Yellow tags marked moderately damaged homes where residents were allowed back to retrieve pets, medicine and other items if escorted by a firefighter. Most people were not allowed back into their homes, and their houses were marked with red tags, USA Today reports.

Marijuana legalization passes in two states

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Legalization of recreational marijuana was passed in Colorado and Washington Tuesday, news sources report.

Voters passed the legalization of recreational marijuana and the Colorado's Proposition 64 allows for the possession and business sale of marijuana for anyone over the age of 21. However, the federal law still bans its use, OTUS News reports.

"This is a complicated process, but we intend to follow through," Colorado Gov. John Hickenlooper said. "That said, federal law still says marijuana is an illegal drug, so don't break out the Cheetos or goldfish too quickly." The legalization could lead to a Supreme Court v. federal government battle, CNN Money reports.

Over $1.2 million were provided in contributions and loans by the Marijuana Policy Project, backing the Amendment 64, state records show. The financial aid and political muscle backs the medical-marijuana and legalization campaigns nationwide, the ReporterHerald reports.

Former Chicopee teacher pleads guilty on rape charges

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A former High School teacher in Springfield, Mass. was charged with raping a 15-year-old student, news sources report.

Donald Cushing, 60, of Chicopee, pleaded guilty in Hampden Superior Court on Monday to five counts of rape and abuse of a child and five counts of dissemination obscene matter to a minor, The Republican Massachusetts reports.

The 15-year-old girl told police that she and Cushing exchanged cell phone numbers, and they began calling and texting each other every day. In April into May "things got very serious," the girl said. They had sexual intercourse on the floor of the classroom closet "three or four times," she said. In March and May, Cushing had texted images of his genitalia to the girl, she later told police. Family members found sexual text messages in the girl's phone Tuesday, Private Officer News reports.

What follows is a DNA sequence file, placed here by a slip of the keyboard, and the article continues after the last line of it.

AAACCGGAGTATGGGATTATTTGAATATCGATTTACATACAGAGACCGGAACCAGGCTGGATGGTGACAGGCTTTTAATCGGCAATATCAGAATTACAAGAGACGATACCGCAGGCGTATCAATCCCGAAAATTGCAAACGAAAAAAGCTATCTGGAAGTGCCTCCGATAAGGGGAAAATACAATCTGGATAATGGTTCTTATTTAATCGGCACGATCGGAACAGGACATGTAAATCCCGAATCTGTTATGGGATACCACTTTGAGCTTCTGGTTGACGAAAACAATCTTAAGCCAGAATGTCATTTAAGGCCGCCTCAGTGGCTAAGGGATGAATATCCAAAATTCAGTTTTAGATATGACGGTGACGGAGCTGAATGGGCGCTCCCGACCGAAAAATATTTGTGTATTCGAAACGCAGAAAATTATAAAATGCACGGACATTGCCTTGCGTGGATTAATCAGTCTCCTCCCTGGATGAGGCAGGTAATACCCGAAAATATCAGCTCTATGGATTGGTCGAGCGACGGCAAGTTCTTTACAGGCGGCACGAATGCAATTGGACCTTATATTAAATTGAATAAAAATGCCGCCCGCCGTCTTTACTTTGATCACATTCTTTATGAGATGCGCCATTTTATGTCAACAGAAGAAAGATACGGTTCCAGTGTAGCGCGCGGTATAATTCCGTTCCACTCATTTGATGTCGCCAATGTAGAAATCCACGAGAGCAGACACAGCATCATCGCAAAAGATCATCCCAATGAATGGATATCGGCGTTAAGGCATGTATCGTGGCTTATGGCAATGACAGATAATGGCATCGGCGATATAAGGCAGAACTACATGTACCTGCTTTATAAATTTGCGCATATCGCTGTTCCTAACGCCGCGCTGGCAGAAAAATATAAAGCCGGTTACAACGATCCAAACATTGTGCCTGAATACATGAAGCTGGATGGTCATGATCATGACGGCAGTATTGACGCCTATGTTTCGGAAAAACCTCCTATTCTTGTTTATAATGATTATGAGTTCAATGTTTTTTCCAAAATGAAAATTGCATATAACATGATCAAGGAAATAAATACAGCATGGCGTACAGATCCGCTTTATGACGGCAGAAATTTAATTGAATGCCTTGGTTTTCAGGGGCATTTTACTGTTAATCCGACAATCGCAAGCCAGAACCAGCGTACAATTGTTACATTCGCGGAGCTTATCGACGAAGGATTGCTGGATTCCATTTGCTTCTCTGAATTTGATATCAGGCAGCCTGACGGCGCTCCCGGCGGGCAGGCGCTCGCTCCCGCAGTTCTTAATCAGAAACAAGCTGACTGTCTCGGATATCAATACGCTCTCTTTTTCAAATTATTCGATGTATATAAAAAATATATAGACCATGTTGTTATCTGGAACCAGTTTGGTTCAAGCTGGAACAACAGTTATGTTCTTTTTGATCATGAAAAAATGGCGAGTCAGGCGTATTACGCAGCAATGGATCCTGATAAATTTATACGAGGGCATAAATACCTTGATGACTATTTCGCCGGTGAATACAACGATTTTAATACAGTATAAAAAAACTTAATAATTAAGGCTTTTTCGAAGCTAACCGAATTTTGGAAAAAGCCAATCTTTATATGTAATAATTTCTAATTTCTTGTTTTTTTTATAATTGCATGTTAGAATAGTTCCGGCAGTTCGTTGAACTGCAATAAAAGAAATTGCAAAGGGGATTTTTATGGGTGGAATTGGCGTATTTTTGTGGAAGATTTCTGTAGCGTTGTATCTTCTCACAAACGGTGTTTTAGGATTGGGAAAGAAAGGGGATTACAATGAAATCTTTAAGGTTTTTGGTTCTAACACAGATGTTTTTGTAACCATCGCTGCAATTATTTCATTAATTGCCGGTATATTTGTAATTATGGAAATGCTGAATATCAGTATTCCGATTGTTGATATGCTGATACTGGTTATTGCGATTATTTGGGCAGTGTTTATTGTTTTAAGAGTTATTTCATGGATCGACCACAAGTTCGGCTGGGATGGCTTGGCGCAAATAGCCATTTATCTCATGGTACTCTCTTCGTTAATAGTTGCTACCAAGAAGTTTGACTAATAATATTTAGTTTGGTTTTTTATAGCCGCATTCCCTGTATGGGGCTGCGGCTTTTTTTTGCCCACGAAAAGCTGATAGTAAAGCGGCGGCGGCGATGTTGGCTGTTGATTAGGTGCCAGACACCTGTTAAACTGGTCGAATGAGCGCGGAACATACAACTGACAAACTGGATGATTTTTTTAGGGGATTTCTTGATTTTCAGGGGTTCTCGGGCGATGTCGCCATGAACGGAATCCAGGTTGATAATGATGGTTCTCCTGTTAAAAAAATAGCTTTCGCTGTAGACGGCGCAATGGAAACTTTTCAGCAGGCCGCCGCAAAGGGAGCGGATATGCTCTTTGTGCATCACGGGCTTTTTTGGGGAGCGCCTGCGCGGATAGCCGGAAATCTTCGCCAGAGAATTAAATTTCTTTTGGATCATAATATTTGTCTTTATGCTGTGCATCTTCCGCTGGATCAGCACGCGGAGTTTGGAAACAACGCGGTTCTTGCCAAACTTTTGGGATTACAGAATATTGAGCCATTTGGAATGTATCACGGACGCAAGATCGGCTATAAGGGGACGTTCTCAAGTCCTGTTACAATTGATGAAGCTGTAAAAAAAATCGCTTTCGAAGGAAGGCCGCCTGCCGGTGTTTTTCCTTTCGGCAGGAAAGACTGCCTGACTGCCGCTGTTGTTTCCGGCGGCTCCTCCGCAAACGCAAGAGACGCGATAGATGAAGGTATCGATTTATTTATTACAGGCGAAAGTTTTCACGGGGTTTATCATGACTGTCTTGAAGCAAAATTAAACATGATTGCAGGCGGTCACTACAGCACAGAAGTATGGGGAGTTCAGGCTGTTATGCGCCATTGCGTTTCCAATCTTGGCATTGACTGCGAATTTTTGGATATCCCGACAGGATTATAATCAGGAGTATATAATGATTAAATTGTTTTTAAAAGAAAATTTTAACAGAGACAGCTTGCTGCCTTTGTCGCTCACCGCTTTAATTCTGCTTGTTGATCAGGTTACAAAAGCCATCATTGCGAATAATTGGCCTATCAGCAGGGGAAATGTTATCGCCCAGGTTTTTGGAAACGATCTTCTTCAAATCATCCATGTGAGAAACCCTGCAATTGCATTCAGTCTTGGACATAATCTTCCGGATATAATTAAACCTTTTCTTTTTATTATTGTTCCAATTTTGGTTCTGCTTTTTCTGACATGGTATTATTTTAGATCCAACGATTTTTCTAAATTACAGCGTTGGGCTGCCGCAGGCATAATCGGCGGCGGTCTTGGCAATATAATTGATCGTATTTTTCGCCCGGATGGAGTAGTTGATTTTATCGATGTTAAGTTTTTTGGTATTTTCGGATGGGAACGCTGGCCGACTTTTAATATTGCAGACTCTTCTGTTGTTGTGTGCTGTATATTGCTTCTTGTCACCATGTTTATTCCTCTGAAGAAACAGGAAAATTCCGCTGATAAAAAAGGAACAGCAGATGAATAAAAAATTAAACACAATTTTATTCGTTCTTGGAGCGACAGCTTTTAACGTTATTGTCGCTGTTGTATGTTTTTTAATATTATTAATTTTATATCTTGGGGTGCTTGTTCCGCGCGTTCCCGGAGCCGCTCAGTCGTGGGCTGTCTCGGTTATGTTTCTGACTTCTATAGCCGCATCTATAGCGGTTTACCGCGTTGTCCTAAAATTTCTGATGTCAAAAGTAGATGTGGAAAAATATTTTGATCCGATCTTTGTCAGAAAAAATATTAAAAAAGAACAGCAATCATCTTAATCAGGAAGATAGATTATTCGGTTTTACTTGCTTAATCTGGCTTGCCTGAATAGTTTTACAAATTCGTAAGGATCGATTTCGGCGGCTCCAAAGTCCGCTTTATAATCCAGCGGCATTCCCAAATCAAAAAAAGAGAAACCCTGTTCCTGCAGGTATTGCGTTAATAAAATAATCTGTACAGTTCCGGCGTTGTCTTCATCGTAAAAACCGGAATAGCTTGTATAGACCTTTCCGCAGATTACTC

Cushing has been sentenced to eight to ten years in state prison and will be on probation for ten years under nine special conditions including: No contact with the victim and her family; no unsupervised contact with children under 16 with the exception of family members; and successful completion of sex offender treatment, The Republican reports.

The action taken by the school and police personnel "reflects our zero tolerance policy for this type of incident," Chicopee Mayor Michael D. Bissonnette said, Private Officer News reports.

'Super Storm' Hurricane Sandy approaches East Coast

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Already responsible for deaths in the Caribbean, Hurricane Sandy rips toward the East Coast carrying the potential to become a powerful hybrid storm, news sources report.

Heavy damage and at least 58 deaths were the result of Hurricane Sandy hitting the Caribbean. It is expected to hit the East Coast near Delaware by Tuesday, colliding with two winter weather systems while it moves inland. The result being "a hybrid monster storm," CBS News reports.

The aggression of the storm is suspected to hit states from New York to the Carolinas where intense rains, gale-force winds, flooding, snow, high seas, and power outages are expected. Hurricane Sandy extending inland through Pennsylvania, Virginia and Maryland and potentially all the way to the Ohio Valley, Los Angeles Times reports.

With wind strength is up to 75 miles per hour, "it's threatening to be one of the worst storms to hit the Northeast in decades," chief meteorologist Al Roker said. Water-level rise is a huge concern since the storm is traveling over hundreds of miles and piling up water. "The surge could be devastating when it finally comes on shore," weather specialist Carl Parker said and NBC News reports.

Hurricane Sandy is in rival with Hurricane Irene for one of the worst storms on record for the East Coast. Irene caused over $15 billion in damage, and experts said that Sandy could be stronger and wider than Irene and meteorology director Jeff Masters of Weather Underground said it could also be as big or bigger than the worst East Coast storm on record, the Long Island Express of 1938, which is responsible for the deaths of nearly 800 people, CBS News reports.

People along the coast were told to prepare for the hurricane and for days with out electricity. Precautions have been taken and flood prone areas have been advised to evacuate, CBS News reports.